Unfortunately, the Australian speculative fiction review site Specusphere is closing its doors and so all contributors are being advised to collect and repurpose their reviews.
I only delved into full-fledged reviewing the once and now limit my reviewing to comments on Goodreads. However, my one and only attempt was on Specusphere and, as it was for a piece of Australian speculative fiction history, I thought I should rescue my review and post it here to prolong the review's life.
Hopefully you will find it interesting.
Vale Specusphere and I hope it will live on in forms such as this.
Bill Congreve (ed.)
Five Island Press Associates (1992)
Reviewed by Phillip Berrie (this review was first published in October 2007)
I found this book at a trash ‘n’ treasure stand and promptly paid the princely sum of 50 cents for it after seeing the list of contributors. These authors and the fact that it was an anthology edited by Bill Congreve lead me to expect some very interesting stories. What I didn’t appreciate at the time was the publication date. Printed in 1992, this thin (11 stories, 144 pages) soft cover book is well and truly out of print, though I have seen it listed in some second-hand book shops online. Still, the editor of this fine website has allowed me to indulge myself with a retrospective review of this piece of Australian Horror history.
The opening story, “Dem Bones” is by Robert Hood. I suspect he got to go first because it was his publishing company, Five Islands Press, that published the anthology. This is a revenant story, where some local, and very Australian (presumably a refreshing element of the story at the time), villains get their comeuppance for killing and disturbing the grave of a derelict named Bob Skelton, who had the prophetic nick name, Bag O’ Bones. Nothing very original here, I’m afraid, though remember we are talking 1992.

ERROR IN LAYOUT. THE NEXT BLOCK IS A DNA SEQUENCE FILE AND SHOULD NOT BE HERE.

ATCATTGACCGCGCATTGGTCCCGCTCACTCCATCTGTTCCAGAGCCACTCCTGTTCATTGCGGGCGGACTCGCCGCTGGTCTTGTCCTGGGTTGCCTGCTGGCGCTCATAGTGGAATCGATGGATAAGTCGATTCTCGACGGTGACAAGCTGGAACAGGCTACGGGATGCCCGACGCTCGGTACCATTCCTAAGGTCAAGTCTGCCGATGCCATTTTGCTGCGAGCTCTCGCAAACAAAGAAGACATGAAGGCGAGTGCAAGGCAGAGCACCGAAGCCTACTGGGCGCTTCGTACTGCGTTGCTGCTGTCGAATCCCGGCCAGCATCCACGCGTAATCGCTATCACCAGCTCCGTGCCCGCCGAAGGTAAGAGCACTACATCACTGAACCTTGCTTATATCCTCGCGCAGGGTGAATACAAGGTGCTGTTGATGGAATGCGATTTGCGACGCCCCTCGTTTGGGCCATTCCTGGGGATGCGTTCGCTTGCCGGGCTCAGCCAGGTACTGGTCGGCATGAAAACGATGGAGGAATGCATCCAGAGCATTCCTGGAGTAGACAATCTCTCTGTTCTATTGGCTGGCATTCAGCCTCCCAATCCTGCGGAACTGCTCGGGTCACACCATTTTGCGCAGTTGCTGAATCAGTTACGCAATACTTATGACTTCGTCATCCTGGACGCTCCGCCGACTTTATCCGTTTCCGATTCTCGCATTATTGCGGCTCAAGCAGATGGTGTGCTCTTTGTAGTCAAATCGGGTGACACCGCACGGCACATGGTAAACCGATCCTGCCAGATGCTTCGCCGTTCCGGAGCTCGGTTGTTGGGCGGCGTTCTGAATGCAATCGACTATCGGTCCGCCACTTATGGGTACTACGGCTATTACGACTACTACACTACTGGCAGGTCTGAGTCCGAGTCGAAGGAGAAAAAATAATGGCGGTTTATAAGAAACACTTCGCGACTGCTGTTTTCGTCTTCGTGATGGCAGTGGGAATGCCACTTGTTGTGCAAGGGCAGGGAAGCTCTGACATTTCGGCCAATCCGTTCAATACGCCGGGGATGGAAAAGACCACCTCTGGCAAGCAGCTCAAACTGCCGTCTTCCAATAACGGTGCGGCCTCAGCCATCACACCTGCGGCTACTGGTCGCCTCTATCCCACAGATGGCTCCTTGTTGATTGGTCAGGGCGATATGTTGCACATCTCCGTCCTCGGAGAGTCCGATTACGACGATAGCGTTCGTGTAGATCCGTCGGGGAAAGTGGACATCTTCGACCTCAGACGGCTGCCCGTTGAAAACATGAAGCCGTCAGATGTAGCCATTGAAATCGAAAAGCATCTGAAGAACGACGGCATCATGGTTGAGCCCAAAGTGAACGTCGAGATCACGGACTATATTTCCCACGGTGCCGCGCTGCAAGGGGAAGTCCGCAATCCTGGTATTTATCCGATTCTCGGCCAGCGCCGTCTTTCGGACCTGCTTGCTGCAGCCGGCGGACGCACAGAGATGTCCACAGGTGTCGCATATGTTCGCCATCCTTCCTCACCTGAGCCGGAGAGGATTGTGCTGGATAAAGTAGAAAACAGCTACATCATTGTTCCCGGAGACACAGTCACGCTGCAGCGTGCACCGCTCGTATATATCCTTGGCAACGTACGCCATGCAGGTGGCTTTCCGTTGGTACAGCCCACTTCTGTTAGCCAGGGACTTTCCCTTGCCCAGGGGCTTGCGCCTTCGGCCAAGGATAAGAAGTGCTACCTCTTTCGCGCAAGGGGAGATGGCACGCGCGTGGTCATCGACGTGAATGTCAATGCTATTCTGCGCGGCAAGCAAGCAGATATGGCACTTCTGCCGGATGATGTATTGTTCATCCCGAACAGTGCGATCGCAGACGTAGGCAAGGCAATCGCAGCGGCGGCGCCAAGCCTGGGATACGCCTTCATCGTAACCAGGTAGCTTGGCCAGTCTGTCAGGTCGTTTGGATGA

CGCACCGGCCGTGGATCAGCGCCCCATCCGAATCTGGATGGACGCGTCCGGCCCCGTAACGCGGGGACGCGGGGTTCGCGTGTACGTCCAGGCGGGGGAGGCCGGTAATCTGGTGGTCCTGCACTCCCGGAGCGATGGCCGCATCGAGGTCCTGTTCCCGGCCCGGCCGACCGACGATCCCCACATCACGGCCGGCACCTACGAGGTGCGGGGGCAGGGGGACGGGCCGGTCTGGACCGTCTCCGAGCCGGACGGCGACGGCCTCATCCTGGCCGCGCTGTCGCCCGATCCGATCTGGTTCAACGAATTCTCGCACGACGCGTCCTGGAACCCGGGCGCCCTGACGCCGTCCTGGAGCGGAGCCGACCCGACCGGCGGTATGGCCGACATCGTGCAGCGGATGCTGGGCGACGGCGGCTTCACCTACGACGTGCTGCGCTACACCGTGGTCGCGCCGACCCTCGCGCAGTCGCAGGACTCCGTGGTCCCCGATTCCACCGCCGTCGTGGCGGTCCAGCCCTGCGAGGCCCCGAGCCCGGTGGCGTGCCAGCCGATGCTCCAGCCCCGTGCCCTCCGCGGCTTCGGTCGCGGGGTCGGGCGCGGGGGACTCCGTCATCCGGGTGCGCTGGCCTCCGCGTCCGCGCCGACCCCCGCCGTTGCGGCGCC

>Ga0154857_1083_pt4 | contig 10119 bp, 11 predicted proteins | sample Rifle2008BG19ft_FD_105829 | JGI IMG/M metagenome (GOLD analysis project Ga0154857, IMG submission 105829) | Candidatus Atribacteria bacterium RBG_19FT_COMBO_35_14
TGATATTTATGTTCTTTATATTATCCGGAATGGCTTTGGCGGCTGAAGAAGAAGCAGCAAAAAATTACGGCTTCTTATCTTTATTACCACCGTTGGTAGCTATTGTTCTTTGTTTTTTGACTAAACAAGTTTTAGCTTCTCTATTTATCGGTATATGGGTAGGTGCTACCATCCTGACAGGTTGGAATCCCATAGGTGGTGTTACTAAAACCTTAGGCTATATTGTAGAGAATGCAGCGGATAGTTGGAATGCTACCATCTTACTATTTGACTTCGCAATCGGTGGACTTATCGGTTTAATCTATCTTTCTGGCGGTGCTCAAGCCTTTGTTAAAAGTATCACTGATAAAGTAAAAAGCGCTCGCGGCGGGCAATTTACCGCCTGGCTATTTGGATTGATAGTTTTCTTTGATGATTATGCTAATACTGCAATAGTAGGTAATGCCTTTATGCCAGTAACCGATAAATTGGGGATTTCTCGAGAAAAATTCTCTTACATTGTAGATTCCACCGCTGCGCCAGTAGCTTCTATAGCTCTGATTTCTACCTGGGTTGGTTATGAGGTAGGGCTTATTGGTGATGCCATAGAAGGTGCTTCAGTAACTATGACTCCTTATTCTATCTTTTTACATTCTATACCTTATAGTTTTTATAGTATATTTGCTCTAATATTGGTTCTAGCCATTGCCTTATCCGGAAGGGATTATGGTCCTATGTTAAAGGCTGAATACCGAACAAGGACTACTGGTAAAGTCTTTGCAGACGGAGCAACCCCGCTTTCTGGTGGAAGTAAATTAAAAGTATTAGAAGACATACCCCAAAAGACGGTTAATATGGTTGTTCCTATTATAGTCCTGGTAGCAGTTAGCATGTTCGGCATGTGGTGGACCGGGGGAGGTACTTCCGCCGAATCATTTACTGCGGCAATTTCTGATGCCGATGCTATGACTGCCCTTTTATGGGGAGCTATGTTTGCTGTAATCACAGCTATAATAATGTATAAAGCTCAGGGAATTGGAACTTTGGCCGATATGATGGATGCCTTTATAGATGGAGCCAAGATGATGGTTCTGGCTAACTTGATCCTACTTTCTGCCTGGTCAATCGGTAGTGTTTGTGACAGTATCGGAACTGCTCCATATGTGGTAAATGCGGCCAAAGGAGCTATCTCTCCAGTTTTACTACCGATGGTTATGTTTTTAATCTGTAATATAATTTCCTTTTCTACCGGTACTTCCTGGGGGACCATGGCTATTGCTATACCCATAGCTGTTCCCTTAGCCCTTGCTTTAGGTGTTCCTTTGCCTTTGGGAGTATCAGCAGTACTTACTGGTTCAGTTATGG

“A Sprig of Aconite”, by Sue Isle, is a story about a werewolf homicide. Bonus points for those who recognised the clue in the title, though its use, and this story, might not be as you expect. The piece involves two regular characters of the author – a pair of psychic detectives – as they investigate the death of an associate. Interesting characters, but including them and having them solve the mystery of the deaths detracted from what little horror was to be found here for this reader. This piece is a fantasy/crime cross genre story and, in my opinion, would have found a much better home as part of a larger story about these characters.
The next story “They Found The Angry Moon” is by Terry Dowling. It is another ‘just rewards’ story, where a pair of villains get what’s coming to them because they mess with the occult. Dowling’s prose in this story is very dense and this is the only piece in the anthology where I saw typos that slipped passed the editorial eye. I will leave thinking about that as an exercise for the reader and just mention that this story ends with a lovely little take on the ‘just rewards’ idea.
Rosaleen Love wrote the next story, which is entitled “Holiness”. Set in a remote part of China, the main character – a priest, who is also a paleontologist – has come looking for evidence of Peking Man. Strange occurrences, which are interpreted as slippages in time, have him thinking about the nature of time itself and he comes to a ‘timely’ end when he lets his scientific zeal get the better of him. To my mind, it is evident that Love is not a horror writer, she is too much the scientist, and for me there is too much philosophy about the nature of time in her story. And it is not the dark philosophy of time spoken of by Lovecraft (e.g. “That is not dead which can eternal lie and with strange eons even death may die”, from The Nameless City) – I hesitate to say it, but I can’t resist … she lacks his ‘craft’- instead her philosophy shows more of the abstract and uncaring nature of space-time which is the purview of the scientist. And whereas her story is sometimes thought provoking, it is hardly horrific.
Geoffrey Maloney’s “Meat Puppets” is a truly chilling story (pun intended) about the sins and horrors that can be hidden behind the facade of day-to-day life and the local butcher. He leads us from temptations of the flesh to adultery and then to retribution and greed in a thoroughly modern manner of which Shylock would have been proud.